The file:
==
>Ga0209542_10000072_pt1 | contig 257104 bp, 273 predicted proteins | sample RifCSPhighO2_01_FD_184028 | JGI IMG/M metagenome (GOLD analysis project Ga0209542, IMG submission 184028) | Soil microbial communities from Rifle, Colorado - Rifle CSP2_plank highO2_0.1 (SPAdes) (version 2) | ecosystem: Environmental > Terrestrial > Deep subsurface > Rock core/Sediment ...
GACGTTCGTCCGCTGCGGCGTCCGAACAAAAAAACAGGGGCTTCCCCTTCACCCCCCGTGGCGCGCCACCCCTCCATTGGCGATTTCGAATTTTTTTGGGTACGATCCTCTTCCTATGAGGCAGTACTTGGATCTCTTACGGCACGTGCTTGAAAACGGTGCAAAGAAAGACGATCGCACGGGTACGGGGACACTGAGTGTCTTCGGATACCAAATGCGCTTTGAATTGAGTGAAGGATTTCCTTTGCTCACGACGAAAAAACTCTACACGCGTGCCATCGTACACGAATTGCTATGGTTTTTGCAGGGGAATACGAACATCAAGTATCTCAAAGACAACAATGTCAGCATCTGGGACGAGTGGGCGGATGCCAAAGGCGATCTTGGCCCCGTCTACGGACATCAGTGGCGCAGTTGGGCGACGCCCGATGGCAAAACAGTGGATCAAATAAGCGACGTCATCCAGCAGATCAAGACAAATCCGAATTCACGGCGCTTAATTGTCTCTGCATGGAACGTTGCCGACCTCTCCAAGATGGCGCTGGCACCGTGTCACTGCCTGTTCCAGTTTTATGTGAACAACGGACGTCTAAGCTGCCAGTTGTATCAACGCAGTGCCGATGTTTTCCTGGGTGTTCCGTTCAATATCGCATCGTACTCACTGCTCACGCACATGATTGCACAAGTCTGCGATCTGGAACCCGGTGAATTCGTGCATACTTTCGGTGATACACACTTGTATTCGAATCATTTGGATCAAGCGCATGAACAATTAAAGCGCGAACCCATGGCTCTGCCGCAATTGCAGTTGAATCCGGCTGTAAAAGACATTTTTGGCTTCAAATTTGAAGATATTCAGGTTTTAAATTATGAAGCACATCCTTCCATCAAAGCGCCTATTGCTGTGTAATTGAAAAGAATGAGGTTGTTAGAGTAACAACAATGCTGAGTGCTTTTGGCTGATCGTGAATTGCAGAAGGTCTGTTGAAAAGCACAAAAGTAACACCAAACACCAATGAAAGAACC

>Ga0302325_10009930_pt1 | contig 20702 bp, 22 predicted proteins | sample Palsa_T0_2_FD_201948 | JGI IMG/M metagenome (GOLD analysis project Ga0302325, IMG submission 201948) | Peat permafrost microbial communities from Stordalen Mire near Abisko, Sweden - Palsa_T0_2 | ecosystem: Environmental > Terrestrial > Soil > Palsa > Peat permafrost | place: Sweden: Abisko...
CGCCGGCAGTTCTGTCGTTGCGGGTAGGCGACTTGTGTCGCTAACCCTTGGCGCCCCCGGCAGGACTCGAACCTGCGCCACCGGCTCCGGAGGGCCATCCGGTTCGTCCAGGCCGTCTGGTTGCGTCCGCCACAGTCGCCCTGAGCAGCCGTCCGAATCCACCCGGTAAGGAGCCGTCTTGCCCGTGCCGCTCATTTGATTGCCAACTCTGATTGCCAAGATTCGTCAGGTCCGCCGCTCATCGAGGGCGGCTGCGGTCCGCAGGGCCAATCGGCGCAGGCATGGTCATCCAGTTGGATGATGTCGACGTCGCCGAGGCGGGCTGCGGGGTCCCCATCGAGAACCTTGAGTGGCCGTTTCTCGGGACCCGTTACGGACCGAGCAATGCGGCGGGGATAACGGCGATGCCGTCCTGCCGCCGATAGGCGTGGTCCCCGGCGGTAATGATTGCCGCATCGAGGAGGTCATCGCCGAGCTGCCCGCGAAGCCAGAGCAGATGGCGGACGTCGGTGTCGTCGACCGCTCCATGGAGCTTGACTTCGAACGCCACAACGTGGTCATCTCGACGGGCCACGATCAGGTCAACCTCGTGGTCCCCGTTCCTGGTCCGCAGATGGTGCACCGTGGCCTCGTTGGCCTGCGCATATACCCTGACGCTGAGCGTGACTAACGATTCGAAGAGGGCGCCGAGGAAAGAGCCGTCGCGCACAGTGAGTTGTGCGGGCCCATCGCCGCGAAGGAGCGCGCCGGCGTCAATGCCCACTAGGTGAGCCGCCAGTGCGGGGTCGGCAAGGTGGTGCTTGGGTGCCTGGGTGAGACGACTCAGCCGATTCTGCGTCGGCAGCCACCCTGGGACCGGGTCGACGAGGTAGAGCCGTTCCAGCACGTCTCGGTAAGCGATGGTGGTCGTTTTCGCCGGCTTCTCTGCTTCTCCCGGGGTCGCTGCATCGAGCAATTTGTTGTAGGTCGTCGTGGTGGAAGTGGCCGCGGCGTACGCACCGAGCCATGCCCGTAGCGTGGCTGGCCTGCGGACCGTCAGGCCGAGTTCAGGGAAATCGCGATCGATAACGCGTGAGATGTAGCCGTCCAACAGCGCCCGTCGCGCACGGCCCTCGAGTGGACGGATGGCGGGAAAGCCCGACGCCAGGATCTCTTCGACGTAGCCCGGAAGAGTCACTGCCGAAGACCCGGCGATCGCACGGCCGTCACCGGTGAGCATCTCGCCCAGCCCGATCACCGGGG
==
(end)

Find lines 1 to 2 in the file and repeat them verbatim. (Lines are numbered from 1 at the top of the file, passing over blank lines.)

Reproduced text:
>Ga0209542_10000072_pt1 | contig 257104 bp, 273 predicted proteins | sample RifCSPhighO2_01_FD_184028 | JGI IMG/M metagenome (GOLD analysis project Ga0209542, IMG submission 184028) | Soil microbial communities from Rifle, Colorado - Rifle CSP2_plank highO2_0.1 (SPAdes) (version 2) | ecosystem: Environmental > Terrestrial > Deep subsurface > Rock core/Sediment ...
GACGTTCGTCCGCTGCGGCGTCCGAACAAAAAAACAGGGGCTTCCCCTTCACCCCCCGTGGCGCGCCACCCCTCCATTGGCGATTTCGAATTTTTTTGGGTACGATCCTCTTCCTATGAGGCAGTACTTGGATCTCTTACGGCACGTGCTTGAAAACGGTGCAAAGAAAGACGATCGCACGGGTACGGGGACACTGAGTGTCTTCGGATACCAAATGCGCTTTGAATTGAGTGAAGGATTTCCTTTGCTCACGACGAAAAAACTCTACACGCGTGCCATCGTACACGAATTGCTATGGTTTTTGCAGGGGAATACGAACATCAAGTATCTCAAAGACAACAATGTCAGCATCTGGGACGAGTGGGCGGATGCCAAAGGCGATCTTGGCCCCGTCTACGGACATCAGTGGCGCAGTTGGGCGACGCCCGATGGCAAAACAGTGGATCAAATAAGCGACGTCATCCAGCAGATCAAGACAAATCCGAATTCACGGCGCTTAATTGTCTCTGCATGGAACGTTGCCGACCTCTCCAAGATGGCGCTGGCACCGTGTCACTGCCTGTTCCAGTTTTATGTGAACAACGGACGTCTAAGCTGCCAGTTGTATCAACGCAGTGCCGATGTTTTCCTGGGTGTTCCGTTCAATATCGCATCGTACTCACTGCTCACGCACATGATTGCACAAGTCTGCGATCTGGAACCCGGTGAATTCGTGCATACTTTCGGTGATACACACTTGTATTCGAATCATTTGGATCAAGCGCATGAACAATTAAAGCGCGAACCCATGGCTCTGCCGCAATTGCAGTTGAATCCGGCTGTAAAAGACATTTTTGGCTTCAAATTTGAAGATATTCAGGTTTTAAATTATGAAGCACATCCTTCCATCAAAGCGCCTATTGCTGTGTAATTGAAAAGAATGAGGTTGTTAGAGTAACAACAATGCTGAGTGCTTTTGGCTGATCGTGAATTGCAGAAGGTCTGTTGAAAAGCACAAAAGTAACACCAAACACCAATGAAAGAACC